Inside (2012, USA)
This is a variation on the adage that “You can’t keep a good man down.” Sometimes, it seems, you can’t keep a really, really bad man down, either.
Hitherto all-round good guy Barry Lloyd steps out one day in Texas in 2003 and massacres 19 people in a grocery store for no reason. Or rather, 19 people die; some appear to have committed suicide. Lloyd is awarded the moniker ‘Barry the Butcher’ and a death sentence.
A few hours ahead of him being executed by lethal injection, many years later, his just-vacated cell is filled by Miles Berret (Luke Goss). Miles is serving 18 months for possession and it’s his first day in the jail. We know immediately that this prison, the Clark Correctional Facility, is no ordinary prison; if it’s not unusual enough to have prisoners awaiting imminent execution living in cells alongside short-termers, it’s even less usual, I suspect, to fill a condemned man’s cell before he’s dead.
In the cell next to Miles is the world-weary Anthony (Paul Rae), who has served 18 years and still has many to go. They are woken in the middle of the night by screams and gunshots and the strange vortical sound of something pulling a human apart. Welcome back from the dead, Barry the Butcher.
Anthony confirms that the sound of someone being pulled apart is not usual for the Clark Correctional Facility. Miles is clearly of a nervous disposition because this seems to unsettle him. When a guard who is missing his hands staggers in and dies directly outside Miles’s cell, the slightly panicked Miles is able to grab his mobile phone and ring 911. The operators think he’s playing a prank. He rings his wife. She thinks he’s ingested something. He looks to Anthony for help. Anthony tells him that Barry used to have conversations with an audible voice in his cell, and that he used to repeat just one name over and over: “Miles”. Big help.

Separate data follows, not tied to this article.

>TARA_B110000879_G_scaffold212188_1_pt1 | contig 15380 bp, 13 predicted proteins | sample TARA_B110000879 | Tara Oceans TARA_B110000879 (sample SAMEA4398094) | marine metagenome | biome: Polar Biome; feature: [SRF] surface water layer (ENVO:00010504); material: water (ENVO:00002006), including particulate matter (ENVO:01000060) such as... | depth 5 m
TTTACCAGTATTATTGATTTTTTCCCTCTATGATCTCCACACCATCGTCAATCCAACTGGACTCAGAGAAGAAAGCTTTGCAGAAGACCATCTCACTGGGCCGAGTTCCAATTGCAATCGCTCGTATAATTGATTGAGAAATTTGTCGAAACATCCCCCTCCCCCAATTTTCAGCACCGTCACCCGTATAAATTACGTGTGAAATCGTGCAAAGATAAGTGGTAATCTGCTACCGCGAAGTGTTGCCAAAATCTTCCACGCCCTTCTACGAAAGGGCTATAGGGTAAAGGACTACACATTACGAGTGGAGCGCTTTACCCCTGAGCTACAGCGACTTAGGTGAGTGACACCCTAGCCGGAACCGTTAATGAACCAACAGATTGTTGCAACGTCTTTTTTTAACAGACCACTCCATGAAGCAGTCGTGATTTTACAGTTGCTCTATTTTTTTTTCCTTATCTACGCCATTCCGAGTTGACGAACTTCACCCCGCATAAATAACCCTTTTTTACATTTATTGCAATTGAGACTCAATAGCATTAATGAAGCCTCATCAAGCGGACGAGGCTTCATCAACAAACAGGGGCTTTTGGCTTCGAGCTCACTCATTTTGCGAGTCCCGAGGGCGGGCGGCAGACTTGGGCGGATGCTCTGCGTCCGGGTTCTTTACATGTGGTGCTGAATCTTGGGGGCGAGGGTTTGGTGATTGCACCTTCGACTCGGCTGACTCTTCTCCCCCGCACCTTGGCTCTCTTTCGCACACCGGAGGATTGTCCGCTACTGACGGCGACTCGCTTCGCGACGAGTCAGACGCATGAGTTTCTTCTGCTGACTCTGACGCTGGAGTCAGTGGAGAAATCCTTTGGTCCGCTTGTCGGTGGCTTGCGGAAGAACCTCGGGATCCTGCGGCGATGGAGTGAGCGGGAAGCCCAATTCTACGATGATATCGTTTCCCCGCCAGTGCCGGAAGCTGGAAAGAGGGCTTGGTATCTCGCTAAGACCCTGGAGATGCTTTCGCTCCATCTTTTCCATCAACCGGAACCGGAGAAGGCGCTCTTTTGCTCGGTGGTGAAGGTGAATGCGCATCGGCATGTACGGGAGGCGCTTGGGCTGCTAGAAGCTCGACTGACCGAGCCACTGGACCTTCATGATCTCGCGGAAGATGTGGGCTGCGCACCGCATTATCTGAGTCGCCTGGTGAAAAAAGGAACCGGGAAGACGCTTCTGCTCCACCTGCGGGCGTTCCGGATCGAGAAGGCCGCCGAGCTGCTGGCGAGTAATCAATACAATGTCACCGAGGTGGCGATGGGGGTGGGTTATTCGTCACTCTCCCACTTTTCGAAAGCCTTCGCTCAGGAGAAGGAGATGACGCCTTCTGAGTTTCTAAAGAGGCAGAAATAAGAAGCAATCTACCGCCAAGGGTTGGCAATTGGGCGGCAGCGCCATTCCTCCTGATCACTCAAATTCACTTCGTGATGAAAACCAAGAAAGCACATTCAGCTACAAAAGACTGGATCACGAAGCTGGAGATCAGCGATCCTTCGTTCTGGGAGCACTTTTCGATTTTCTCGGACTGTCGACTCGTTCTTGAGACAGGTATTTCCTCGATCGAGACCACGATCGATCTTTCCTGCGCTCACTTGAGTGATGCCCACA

Miles finds more clues to suggest that somehow Barry foresaw his arrival. That doesn’t help, either. Guards and prisoners, meanwhile, are stickily slaughtered or line up to extravagantly sacrifice themselves. Miles and Anthony fortunately manage to let themselves out of their cells and join with a third prisoner, Russell (Isaac Singleton Jr), to seek a way out before the unseen (but very impressively sound-effected) Butcher hunts them down.
There are several nice things (or relatively nice things) that one can say about Inside. The acting is better and the blood darker and thicker than in most films of this genre. And the night is murkier, too. Fine murkiness levels. The horror, generally speaking, is of the foreboding type, rather than the sudden, jump-out-at-you type, which may also be good if you startle easily or are doing something delicate, like cake decorating or eye surgery, while watching the DVD. I nonetheless remain a little bewildered at why people make films such as these, unless it’s to give work to an unemployed vortex.
Posted on March 17th, 2014 at 10:00 pm. Updated on March 17th, 2014 at 10:08 pm.
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